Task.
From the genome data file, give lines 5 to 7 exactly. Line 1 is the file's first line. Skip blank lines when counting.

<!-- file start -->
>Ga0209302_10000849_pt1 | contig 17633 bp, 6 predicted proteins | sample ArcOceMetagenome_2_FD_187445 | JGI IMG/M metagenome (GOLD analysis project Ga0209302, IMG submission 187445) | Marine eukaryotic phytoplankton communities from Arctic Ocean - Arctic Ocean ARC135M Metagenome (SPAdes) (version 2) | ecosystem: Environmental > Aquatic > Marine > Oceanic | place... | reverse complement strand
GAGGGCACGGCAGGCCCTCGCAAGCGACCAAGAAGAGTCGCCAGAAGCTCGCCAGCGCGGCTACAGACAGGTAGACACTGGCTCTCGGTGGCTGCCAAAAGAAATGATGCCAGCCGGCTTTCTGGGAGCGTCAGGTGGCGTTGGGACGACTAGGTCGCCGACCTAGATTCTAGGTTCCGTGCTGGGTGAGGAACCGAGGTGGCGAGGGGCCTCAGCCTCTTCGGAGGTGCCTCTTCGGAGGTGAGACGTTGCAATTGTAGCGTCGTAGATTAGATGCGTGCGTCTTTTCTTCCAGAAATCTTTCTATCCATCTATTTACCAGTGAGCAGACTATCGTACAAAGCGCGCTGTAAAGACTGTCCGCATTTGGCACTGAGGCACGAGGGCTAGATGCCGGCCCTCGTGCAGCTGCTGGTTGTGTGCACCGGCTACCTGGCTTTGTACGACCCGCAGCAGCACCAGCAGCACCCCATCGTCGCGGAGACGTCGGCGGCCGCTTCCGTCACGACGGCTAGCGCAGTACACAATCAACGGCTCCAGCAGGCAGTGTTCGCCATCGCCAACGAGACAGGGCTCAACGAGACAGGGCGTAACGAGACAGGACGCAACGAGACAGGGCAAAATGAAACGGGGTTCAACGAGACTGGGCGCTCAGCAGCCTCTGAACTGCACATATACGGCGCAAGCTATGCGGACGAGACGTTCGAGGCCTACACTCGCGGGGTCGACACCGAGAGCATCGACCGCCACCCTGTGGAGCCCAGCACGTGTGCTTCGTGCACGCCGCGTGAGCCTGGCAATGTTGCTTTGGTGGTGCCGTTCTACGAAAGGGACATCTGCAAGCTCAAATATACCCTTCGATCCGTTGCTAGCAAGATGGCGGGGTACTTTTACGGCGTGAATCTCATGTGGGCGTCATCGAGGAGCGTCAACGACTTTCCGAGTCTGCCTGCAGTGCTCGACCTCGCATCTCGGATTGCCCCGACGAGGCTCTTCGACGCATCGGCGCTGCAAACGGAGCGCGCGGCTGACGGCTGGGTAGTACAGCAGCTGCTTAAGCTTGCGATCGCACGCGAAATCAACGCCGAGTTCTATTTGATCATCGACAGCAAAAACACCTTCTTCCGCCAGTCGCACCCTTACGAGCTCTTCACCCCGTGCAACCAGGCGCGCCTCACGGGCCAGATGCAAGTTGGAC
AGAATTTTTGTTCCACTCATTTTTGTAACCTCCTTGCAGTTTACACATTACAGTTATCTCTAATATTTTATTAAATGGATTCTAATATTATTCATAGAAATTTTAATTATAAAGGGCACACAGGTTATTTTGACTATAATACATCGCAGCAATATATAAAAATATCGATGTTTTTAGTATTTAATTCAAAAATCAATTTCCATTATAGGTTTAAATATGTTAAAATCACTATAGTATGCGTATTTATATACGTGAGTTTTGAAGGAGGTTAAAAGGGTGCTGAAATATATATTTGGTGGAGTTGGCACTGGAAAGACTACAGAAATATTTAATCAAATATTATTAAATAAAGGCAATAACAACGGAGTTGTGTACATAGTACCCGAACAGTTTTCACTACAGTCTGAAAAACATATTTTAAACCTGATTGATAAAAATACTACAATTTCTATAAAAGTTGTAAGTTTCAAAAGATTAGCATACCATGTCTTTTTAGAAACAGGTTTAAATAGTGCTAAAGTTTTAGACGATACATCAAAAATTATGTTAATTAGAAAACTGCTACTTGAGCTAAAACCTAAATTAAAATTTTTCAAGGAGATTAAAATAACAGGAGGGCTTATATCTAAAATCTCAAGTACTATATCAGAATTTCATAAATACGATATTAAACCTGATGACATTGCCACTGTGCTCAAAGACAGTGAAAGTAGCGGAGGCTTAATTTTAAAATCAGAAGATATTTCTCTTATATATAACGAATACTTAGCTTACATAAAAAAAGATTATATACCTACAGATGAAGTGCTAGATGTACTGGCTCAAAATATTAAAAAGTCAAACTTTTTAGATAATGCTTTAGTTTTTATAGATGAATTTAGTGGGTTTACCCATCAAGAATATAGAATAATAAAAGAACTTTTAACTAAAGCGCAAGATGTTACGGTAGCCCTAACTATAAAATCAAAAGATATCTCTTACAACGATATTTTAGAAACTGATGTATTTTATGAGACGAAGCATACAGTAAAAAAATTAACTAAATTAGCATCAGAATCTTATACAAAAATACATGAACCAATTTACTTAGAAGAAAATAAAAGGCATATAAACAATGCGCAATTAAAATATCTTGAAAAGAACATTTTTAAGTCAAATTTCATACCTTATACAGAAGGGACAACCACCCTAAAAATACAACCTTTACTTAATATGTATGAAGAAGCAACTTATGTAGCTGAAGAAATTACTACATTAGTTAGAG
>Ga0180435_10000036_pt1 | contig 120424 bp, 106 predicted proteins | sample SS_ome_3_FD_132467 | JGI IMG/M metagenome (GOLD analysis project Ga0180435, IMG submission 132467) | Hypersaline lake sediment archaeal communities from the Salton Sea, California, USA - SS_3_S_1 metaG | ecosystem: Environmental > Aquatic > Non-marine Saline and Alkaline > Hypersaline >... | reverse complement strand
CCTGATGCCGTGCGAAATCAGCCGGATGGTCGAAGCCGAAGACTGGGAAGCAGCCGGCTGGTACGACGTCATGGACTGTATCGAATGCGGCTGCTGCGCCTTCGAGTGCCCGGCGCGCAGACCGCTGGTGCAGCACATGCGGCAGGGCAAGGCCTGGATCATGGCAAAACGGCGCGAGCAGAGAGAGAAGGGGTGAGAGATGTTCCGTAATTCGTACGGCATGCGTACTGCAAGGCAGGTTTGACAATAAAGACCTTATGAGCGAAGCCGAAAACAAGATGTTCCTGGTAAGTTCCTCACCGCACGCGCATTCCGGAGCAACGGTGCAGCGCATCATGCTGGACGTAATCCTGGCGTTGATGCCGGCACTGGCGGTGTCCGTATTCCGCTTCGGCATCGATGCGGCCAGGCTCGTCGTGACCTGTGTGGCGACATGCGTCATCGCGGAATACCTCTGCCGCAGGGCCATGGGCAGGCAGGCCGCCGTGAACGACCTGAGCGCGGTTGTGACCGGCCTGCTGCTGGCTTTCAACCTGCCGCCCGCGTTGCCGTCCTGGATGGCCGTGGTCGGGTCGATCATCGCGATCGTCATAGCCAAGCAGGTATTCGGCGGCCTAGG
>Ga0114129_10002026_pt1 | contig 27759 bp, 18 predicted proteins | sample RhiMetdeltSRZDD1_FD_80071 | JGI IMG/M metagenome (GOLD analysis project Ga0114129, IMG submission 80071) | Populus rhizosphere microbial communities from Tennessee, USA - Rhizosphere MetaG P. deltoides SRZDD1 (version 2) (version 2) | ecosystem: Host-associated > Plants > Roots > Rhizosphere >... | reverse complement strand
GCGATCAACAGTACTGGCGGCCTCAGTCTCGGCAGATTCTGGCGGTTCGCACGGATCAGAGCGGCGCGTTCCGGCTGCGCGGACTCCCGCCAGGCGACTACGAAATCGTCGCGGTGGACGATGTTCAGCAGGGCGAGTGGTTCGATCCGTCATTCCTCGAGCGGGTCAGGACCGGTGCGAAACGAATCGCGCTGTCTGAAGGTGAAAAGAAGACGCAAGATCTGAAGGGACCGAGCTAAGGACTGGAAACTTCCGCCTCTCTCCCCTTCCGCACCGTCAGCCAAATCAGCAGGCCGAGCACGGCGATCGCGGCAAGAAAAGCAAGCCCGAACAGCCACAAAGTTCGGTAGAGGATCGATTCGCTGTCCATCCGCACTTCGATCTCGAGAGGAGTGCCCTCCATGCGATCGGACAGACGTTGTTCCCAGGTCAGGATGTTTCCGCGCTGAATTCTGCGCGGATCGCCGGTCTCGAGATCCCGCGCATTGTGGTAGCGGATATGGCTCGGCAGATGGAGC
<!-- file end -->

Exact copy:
CCTGATGCCGTGCGAAATCAGCCGGATGGTCGAAGCCGAAGACTGGGAAGCAGCCGGCTGGTACGACGTCATGGACTGTATCGAATGCGGCTGCTGCGCCTTCGAGTGCCCGGCGCGCAGACCGCTGGTGCAGCACATGCGGCAGGGCAAGGCCTGGATCATGGCAAAACGGCGCGAGCAGAGAGAGAAGGGGTGAGAGATGTTCCGTAATTCGTACGGCATGCGTACTGCAAGGCAGGTTTGACAATAAAGACCTTATGAGCGAAGCCGAAAACAAGATGTTCCTGGTAAGTTCCTCACCGCACGCGCATTCCGGAGCAACGGTGCAGCGCATCATGCTGGACGTAATCCTGGCGTTGATGCCGGCACTGGCGGTGTCCGTATTCCGCTTCGGCATCGATGCGGCCAGGCTCGTCGTGACCTGTGTGGCGACATGCGTCATCGCGGAATACCTCTGCCGCAGGGCCATGGGCAGGCAGGCCGCCGTGAACGACCTGAGCGCGGTTGTGACCGGCCTGCTGCTGGCTTTCAACCTGCCGCCCGCGTTGCCGTCCTGGATGGCCGTGGTCGGGTCGATCATCGCGATCGTCATAGCCAAGCAGGTATTCGGCGGCCTAGG
>Ga0114129_10002026_pt1 | contig 27759 bp, 18 predicted proteins | sample RhiMetdeltSRZDD1_FD_80071 | JGI IMG/M metagenome (GOLD analysis project Ga0114129, IMG submission 80071) | Populus rhizosphere microbial communities from Tennessee, USA - Rhizosphere MetaG P. deltoides SRZDD1 (version 2) (version 2) | ecosystem: Host-associated > Plants > Roots > Rhizosphere >... | reverse complement strand
GCGATCAACAGTACTGGCGGCCTCAGTCTCGGCAGATTCTGGCGGTTCGCACGGATCAGAGCGGCGCGTTCCGGCTGCGCGGACTCCCGCCAGGCGACTACGAAATCGTCGCGGTGGACGATGTTCAGCAGGGCGAGTGGTTCGATCCGTCATTCCTCGAGCGGGTCAGGACCGGTGCGAAACGAATCGCGCTGTCTGAAGGTGAAAAGAAGACGCAAGATCTGAAGGGACCGAGCTAAGGACTGGAAACTTCCGCCTCTCTCCCCTTCCGCACCGTCAGCCAAATCAGCAGGCCGAGCACGGCGATCGCGGCAAGAAAAGCAAGCCCGAACAGCCACAAAGTTCGGTAGAGGATCGATTCGCTGTCCATCCGCACTTCGATCTCGAGAGGAGTGCCCTCCATGCGATCGGACAGACGTTGTTCCCAGGTCAGGATGTTTCCGCGCTGAATTCTGCGCGGATCGCCGGTCTCGAGATCCCGCGCATTGTGGTAGCGGATATGGCTCGGCAGATGGAGC